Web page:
a look at the picture from the customer's perspective and see how they may answer your points... #1: Exclusivity The customer has your dedicated attention. This is worth something extra because you will be more productive for them by staying focused on their tasks all day long. Counterpoint: I expect my EMPLOYEES to show up for work, do their time and focus on work all day long. Why should YOU, an overpaid contractor (in the employee view) be paid MORE to sit there and listen to music or service other clients? If I'm paying you to do a job -- I EXPECT your full attention during every hour you bill. If you can't FOCUS -- then don't take me on as a client. If you have too many clients to focus properly -- then don't take on new work until you can manage your time properly. #2: Other clients’ needs become secondary You’ll have to ignore your other clients while you’re onsite. Counterpoint: TOUGH BEANS! See point 1. If you can't focus on the job at hand -- then don't take it. I've fired consultants who come in to work and then spend half their time talking on the phone, emailing or MSN'ing with other clients (or friends). If you have too many 'outside activities' distracting your attention - go work for them, but don't waste MY time and money. #3: Expenses associated with being away from home Counterpoint: If you are in the same city -- then it's your problem how you get to/from the office and to take care of whatever home issues you may have. Everyone else who works in the office can manage their home/work life -- it makes me wonder what's wrong with YOU if you can't? And you expect me to PAY MORE for you to manage your home affairs? (Come in with this complaint and you better be careful the door doesn't hit your butt on the way OUT.) Agreement: For 'non-local' work, where the client is more than a 2-hour trip depending on the client/work/contract I may suggest that I'd bill for travel time, and if that didn't fly, I'd factor it into the rate. Again, if you can't live with the terms presented -- you have the option of taking the work OR NOT. I recently turned down a contract because the client didn't want to pay for my trip on a 10hour overnight train each way -- despite the fact that it saved them 2 nights of hotel, meals and incidentals in Moscow. Unless you don't have enough work, you always have a choice. My last contract I 'commuted' from Russia to/from the UK - the rate was SET and I was competing against 'locals' -- I had the choice to either accept the rate with NO travel time -- or walking away from the contract. I chose the former, but worked out a deal where I worked 3 weeks worth of hours in a 2-week period -- and spent a week at home. #4: The inconvenience factor Counterpoing: GOOD GOD MAN -- THE HORRORS! Restaurant food, hotels, bad coffee, no music, no paid health club, no 24" monitor -- WHAT NEXT? They actually ask you to do some WORK between the health club and cafe latte??? If these kinds of 'problems' bother someone -they are definitely NOT cut out to be a contractor. They should get a degree and go work for Google -- at least then they can enjoy all the 'perks' mentioned above for free. #5: Security The financial certainty provided to your client by a daily rate should be worth something. Counterpoint: This makes absolutely no sense. A daily rate provides 'security' -- BS. When I hire a contractor, the FIRST thing I ask them is if they fully understand the scope of the work and if they have the time available to do it. If not -- goodbye. If a contractor walks in the middle of a project (or if I fire them for non-performance) -- I don't care whether they are working on-site or off-site, hourly or daily -- they're going to get blacklisted. What would a customer think if you walked up to them and said, "if you want to be sure of having my full and undivided attention and a guarantee that I'll do the work promised and not work on other people's stuff -- you need to pay me more -- think of it as 'insurance'..." (I'd tell you exactly where you could insert that insurance...) In the business world, it isn't about YOU, it is about the CLIENT and what they want. The client doesn't care if you have dogs, chickens or have to drink their coffee and eat at their cafeteria. Everyone else at the office has to manage their lives, show up for work and sustain themselves -- why should that be a problem for you? It isn't the employer's job to make your life 'convenient', cheap or easy. They don't give a fuzzy rat's a$$ about you -- they are paying for a unit of work to be done -- and if you won't do it for the price that they are willing to pay -- then there are plenty of alternatives. For the home-based consultant -- you're not competing against the local guy who will happily come to the office to work - you are competing against the Indians, Chinese, Russians, etc. -- so you had BETTER offer a good value proposition and not worry about being 'inconvenienced' at having to actually 'show up' for work sometimes. The fact that you ARE ABLE to be working from home most of the time should ALREADY be reward enough. In fact, if you are local to the customer, the one BIG advantage you have over offshore-outsourced labor is that you CAN 10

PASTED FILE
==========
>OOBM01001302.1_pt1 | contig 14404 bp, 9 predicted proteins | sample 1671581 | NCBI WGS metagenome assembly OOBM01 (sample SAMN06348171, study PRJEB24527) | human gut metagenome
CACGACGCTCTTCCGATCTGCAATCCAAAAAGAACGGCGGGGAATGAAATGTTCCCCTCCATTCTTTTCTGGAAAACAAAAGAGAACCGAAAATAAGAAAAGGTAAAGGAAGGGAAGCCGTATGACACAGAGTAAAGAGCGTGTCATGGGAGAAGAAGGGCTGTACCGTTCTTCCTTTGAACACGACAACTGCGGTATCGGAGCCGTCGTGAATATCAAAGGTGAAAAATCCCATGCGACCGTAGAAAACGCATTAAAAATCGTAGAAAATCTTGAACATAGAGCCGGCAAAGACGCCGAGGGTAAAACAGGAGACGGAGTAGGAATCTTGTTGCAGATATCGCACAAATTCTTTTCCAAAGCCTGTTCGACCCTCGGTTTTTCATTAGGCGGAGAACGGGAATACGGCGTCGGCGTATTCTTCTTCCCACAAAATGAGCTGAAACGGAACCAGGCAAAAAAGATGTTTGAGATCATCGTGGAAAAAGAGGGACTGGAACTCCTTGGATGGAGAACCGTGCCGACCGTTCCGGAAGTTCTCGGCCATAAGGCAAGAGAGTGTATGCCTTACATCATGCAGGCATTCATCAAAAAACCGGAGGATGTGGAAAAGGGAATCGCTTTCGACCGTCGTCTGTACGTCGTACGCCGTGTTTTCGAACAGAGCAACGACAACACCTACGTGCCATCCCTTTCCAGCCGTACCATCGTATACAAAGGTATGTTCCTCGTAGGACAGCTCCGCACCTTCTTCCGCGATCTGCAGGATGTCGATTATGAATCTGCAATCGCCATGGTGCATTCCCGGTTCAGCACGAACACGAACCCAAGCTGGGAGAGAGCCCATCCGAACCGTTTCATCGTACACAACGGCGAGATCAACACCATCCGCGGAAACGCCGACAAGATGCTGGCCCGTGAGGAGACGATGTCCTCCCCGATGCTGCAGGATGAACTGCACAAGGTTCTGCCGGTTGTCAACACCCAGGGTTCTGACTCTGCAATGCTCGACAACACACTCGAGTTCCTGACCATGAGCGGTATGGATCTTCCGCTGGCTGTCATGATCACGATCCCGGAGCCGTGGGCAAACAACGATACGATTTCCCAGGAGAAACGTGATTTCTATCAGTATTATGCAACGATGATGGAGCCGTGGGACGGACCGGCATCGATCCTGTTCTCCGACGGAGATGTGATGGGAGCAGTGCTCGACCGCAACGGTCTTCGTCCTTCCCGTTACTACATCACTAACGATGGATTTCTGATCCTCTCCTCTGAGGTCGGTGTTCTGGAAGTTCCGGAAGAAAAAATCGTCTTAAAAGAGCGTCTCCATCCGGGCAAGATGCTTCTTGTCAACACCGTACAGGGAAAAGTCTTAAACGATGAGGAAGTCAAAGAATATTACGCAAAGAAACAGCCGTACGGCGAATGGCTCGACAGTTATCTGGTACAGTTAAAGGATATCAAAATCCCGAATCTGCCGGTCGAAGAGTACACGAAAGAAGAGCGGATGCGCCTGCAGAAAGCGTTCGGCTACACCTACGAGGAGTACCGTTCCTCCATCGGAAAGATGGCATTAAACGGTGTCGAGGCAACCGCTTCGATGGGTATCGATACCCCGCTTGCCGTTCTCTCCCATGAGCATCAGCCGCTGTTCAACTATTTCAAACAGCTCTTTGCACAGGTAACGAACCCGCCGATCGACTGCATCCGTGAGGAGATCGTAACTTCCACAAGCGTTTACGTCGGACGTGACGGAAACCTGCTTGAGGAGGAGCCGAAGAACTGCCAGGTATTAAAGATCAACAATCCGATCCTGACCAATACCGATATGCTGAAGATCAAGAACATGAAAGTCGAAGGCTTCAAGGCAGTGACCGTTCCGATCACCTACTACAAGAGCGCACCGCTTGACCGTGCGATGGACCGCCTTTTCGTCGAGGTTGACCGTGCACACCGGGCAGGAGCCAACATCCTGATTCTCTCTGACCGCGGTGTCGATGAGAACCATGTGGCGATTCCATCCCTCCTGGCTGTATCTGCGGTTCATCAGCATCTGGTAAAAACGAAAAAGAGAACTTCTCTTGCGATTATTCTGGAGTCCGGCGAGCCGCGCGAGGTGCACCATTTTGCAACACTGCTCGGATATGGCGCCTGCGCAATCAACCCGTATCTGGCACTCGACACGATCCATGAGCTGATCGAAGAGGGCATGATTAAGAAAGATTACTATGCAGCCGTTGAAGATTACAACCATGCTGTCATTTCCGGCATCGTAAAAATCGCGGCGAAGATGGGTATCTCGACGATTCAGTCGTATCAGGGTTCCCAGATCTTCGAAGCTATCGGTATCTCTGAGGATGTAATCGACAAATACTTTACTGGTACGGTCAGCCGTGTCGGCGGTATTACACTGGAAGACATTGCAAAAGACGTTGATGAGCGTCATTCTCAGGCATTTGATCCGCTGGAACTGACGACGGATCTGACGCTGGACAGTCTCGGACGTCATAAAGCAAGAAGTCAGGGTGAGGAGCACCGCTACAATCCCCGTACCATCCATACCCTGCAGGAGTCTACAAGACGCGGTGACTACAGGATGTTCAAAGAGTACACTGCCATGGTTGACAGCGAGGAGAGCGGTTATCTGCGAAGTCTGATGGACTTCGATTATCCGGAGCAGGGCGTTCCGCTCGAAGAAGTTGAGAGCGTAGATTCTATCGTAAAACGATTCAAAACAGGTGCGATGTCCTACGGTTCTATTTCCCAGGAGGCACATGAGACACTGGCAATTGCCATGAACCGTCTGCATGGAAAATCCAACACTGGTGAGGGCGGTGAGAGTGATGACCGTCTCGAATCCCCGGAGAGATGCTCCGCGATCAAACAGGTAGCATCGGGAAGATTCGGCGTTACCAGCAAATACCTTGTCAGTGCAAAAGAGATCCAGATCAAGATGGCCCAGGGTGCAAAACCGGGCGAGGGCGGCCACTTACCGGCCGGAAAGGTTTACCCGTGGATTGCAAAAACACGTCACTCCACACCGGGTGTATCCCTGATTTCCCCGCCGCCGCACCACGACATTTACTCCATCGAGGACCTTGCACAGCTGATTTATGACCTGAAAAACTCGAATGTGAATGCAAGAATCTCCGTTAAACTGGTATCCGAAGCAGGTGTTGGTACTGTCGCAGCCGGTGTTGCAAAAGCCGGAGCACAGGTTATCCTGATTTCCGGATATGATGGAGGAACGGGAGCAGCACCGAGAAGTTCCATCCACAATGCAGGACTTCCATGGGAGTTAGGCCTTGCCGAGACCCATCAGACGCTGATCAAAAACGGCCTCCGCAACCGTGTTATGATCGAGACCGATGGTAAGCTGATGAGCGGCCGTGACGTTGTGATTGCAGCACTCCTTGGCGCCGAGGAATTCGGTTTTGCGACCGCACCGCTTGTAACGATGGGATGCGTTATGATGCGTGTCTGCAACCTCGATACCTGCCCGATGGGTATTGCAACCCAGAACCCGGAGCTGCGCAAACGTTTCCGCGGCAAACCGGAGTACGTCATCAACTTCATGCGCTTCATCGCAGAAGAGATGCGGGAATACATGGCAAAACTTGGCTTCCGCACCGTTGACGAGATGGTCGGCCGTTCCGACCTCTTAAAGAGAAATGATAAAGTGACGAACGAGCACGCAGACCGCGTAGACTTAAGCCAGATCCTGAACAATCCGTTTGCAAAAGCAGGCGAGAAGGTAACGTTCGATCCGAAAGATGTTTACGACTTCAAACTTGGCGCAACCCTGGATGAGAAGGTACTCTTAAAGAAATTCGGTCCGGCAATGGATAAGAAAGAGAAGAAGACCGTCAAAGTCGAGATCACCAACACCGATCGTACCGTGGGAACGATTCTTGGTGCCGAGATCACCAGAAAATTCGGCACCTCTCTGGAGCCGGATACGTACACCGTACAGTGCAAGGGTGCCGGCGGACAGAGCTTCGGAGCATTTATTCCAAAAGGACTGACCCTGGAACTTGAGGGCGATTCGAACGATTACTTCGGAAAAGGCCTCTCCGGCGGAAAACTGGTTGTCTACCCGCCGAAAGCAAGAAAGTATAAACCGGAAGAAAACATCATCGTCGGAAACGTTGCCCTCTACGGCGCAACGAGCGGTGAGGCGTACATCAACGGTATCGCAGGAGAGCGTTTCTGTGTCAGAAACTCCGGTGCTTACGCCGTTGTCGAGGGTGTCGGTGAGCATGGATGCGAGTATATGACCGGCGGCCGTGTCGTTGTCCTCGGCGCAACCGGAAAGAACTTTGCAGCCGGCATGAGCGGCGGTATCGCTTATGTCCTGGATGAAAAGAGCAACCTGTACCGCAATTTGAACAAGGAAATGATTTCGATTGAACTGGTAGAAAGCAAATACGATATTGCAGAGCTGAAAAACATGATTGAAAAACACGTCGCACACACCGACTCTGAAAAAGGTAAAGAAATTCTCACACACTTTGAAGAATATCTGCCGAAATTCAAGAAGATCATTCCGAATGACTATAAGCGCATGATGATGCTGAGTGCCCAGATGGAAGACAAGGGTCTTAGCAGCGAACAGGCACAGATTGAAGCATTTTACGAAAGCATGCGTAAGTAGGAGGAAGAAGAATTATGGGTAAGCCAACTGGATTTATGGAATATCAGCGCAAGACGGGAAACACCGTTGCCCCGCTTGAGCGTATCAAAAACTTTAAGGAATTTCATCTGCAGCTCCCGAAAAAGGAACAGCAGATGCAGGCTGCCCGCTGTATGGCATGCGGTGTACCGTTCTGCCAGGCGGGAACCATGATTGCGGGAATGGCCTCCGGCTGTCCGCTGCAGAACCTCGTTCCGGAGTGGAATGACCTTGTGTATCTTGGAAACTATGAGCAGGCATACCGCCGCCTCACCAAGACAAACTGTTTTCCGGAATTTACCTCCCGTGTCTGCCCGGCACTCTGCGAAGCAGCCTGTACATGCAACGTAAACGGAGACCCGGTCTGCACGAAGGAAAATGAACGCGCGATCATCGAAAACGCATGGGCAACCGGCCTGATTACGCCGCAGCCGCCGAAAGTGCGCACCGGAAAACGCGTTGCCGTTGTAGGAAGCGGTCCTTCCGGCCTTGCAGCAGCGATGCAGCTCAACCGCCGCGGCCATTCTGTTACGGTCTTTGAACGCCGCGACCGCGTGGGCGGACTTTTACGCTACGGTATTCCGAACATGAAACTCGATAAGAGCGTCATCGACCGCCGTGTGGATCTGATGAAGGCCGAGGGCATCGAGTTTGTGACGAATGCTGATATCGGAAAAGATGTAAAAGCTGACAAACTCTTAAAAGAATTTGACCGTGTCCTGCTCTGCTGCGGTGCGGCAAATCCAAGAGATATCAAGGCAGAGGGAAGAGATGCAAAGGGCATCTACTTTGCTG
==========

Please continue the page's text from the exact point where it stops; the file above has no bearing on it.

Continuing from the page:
show up at the office. This opens opportunities that are DENIED to off-shore workers in many cases. One should APPRECIATE having that option open. After reading about the 'horrors' and 'inconveniences' of working on-site and having to actually manage one's own life to slip in some work -- is it any wonder that companies want the cap on H1-B's lifted? Sorry if I sound a bit harsh, but having worked all over the world, I've had my fill of spoiled contractors who gripe about conditions that are 100 times better than those in other countries. Reply

9.1. Praise Marty!
dan@... - 05/19/08 He said what probably a good many of us were thinking but didn't say ourselves. Reply

9.2. Amen brother!
jim@... - 05/19/08 I agree 100% with Marty. I've been at this for about 15 years as well, and I do it because I enjoy it and understand that *I* and at the customer's service, *not* the other way around. I also work out of a home office frequently, and when I do I focus on the project and customer at hand. I don't expect my clients to be any more flexible than I would be, and I do not put up with 'distracted' contractors either. If it's all too inconvenient, step aside for those that actually appreciate their clients. Reply